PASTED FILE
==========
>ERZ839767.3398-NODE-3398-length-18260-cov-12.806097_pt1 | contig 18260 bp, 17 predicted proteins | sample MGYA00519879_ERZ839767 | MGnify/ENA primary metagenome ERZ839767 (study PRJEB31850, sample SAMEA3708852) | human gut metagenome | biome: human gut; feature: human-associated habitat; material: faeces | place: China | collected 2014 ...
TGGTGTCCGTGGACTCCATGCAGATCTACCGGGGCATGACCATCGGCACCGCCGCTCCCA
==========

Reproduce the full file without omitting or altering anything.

>ERZ839767.3398-NODE-3398-length-18260-cov-12.806097_pt1 | contig 18260 bp, 17 predicted proteins | sample MGYA00519879_ERZ839767 | MGnify/ENA primary metagenome ERZ839767 (study PRJEB31850, sample SAMEA3708852) | human gut metagenome | biome: human gut; feature: human-associated habitat; material: faeces | place: China | collected 2014 ...
TGGTGTCCGTGGACTCCATGCAGATCTACCGGGGCATGACCATCGGCACCGCCGCTCCCA